A little known fact for guys slaving away in the gym to get the perfect physique: the mirror may be your worst enemy.
Sure, we're all understandably encouraged when we can see the results of our hard work in the gym. However, if the reflection in the mirror becomes the sole yardstick for measuring your health and your physical achievement, you may be doing yourself (and your body) a disservice.
Unfortunately, the mirror can only tell half the story when it comes to assessing your strength and fitness. Your reflection generally only exposes the condition of the "mirror muscles," or the muscles that are most apparent from an anterior view of the body. Those muscles include the pecs (chest), biceps and triceps (arms), the front deltoids (shoulders), the abs (stomach) and the quads (thighs).
Guys who experience "mirror muscle syndrome" focus on these muscles with exercises like bench pressing, curling, crunches and leg presses, but neglect the opposing, posterior muscles, such as the back muscles, the rear shoulders, hamstrings, and glutes.
To be fair, any efforts made in improving one's health and fitness should be commended, but if you're serious about your physical wellbeing, broadening your exercise routine to target all your muscle groups in a balanced way is imperative. The following information explains why focusing exclusively on the mirror muscles could be your downfall in the gym.
Avoiding the Hunchback
By focusing only on the mirror muscles when lifting weights, many guys don't take into account that these muscles are balanced by other posterior muscles. When someone works only one set of muscles, those muscles get stronger and stronger, while other sets of neglected muscles get longer and weaker. This phenomenon can result in your shoulders rounding forward, leading to slouching and poor posture. To reverse this trend, consider focusing more on your upper back muscles, which can help pull your shoulders down and back, thus improving your posture.
Preventing Avoidable Injuries
If poor posture wasn't bad enough, neglecting muscles located on your backside can lead to chronic neck and upper back pain. In addition, those with mirror muscle syndrome often experience pinched nerves in their shoulders and have an increased likelihood of injuring shoulder muscles.
Back pain can also ensue as a result of one's failure to adequately work the hip muscles. In addition, strengthening the abdominal muscles improves balance, which can help you avoid putting too much pressure on the lower back and prevent the onset of lower back problems. Furthermore, hamstring injuries often occur as a result of neglect in the midst of excessive quad workouts.
The Ladies Don't Like It
Regardless of whether we like to admit it or not, for most men who spend a lot of time in the gym, our primary motivation is to enhance our appearance. Sure, the potential health benefits are great, but those hours sweating away in the gym are usually intended to impress the ladies. But there's bad news for guys who concentrate only on the mirror muscles and don't make efforts to balance their muscle tone throughout their bodies.
To put it bluntly, women don't think it looks good. Most women would agree that an enormous chest, coupled with chicken legs, is not an attractive combination. Indeed, if your biceps are ripped but you have huge love handles, you're going to look ridiculous. Instead, most women report attraction to men that look fit – not necessarily bulky in certain areas.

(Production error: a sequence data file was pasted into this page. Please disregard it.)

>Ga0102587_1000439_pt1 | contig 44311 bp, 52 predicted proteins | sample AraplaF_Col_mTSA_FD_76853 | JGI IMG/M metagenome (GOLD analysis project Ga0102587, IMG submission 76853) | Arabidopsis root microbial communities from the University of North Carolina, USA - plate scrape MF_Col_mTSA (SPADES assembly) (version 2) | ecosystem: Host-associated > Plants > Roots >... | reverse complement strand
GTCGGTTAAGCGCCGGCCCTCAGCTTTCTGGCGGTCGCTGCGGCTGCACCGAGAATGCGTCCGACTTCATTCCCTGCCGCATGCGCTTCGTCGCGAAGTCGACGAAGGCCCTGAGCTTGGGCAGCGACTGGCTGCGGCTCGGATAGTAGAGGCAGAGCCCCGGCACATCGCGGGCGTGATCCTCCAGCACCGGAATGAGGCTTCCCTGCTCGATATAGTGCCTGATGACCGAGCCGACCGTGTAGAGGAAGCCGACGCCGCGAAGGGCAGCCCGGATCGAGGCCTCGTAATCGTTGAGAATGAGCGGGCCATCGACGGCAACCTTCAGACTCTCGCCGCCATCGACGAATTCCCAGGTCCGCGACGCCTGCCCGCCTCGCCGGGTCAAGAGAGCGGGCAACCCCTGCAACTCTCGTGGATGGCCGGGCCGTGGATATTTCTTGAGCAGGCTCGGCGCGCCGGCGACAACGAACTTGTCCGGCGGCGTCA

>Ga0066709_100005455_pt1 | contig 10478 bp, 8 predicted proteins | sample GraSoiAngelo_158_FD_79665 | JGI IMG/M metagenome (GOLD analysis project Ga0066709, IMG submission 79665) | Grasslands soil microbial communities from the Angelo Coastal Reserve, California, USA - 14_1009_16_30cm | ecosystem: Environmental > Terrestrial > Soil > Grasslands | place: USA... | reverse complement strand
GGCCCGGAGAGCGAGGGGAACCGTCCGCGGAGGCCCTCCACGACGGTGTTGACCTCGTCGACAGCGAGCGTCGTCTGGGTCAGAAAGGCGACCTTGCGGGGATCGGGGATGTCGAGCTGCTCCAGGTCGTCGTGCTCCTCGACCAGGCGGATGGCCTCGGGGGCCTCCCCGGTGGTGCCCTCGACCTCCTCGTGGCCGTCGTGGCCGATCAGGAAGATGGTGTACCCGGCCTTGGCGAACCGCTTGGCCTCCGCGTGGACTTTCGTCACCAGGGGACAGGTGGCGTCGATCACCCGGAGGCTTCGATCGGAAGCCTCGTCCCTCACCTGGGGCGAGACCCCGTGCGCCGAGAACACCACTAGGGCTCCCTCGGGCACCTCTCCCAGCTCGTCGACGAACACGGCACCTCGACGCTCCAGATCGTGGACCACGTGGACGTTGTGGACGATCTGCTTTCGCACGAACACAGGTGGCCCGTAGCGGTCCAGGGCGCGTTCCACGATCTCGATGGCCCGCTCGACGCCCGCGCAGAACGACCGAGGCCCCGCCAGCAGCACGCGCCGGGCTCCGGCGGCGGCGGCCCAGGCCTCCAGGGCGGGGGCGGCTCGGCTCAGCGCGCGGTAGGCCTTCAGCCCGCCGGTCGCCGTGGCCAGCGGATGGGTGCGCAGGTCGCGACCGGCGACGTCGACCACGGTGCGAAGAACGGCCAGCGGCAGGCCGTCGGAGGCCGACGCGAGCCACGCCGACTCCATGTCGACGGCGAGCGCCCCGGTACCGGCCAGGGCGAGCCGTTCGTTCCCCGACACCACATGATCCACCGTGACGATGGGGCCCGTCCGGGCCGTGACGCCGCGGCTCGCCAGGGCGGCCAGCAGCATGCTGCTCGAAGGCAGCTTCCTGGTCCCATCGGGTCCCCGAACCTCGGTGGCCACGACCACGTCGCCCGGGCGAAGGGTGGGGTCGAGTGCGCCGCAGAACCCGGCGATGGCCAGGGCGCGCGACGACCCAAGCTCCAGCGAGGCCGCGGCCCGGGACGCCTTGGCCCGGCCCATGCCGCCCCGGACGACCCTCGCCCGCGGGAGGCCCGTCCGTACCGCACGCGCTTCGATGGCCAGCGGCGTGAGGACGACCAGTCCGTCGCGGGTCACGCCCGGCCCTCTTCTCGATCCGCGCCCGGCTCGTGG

The Boredom Factor
While extremely vain folks may never get tired of looking at themselves in the mirror while working those biceps and pecs, most people find that varying their exercise routine helps make the chore of exercise seem less monotonous. If you hit the bench press day-in and day-out with no variation in your exercise regimen, even if you're seeing results in the mirror, chances are you'll eventually experience burnout.
For most people, working out can become boring, so mixing up your routine can help you stay energized and focused about getting fit. Therefore, consider using weights that target an opposing non-mirror muscle each time to work your chest or biceps. In addition, make it a point to step out of the weight room and really get some diversity in your workout. Yoga, for example, can improve flexibility and relieve stress. In addition, running and other forms of vigorous activity can help improve cardiovascular health. And swimming has long been lauded as one of the best forms of exercise for addressing almost every area of the body.
Eyes on the Prize
Resisting the temptation to concentrate exclusively on the mirror muscles and injecting variety in your workout routine can help you gain perspective on the real purpose of exercise. Creating a balanced exercise routine will lead to a balanced, fit physique. And a balance, fit physique is a sign of a healthy body. And, after all, regardless of what the ladies think, that should be our primary motivation each time we hit the gym.
About the Author: Brett Warren is a biochemical engineer from Boston, Massachusetts who develops sports supplements for Force Factor. He has done extensive research on nutrition and is an expert on nutraceutical science. He also has a passion for fitness and health. Brett's work at Force Factor is supplemented by an active family life with plenty of gym time and outdoor recreation.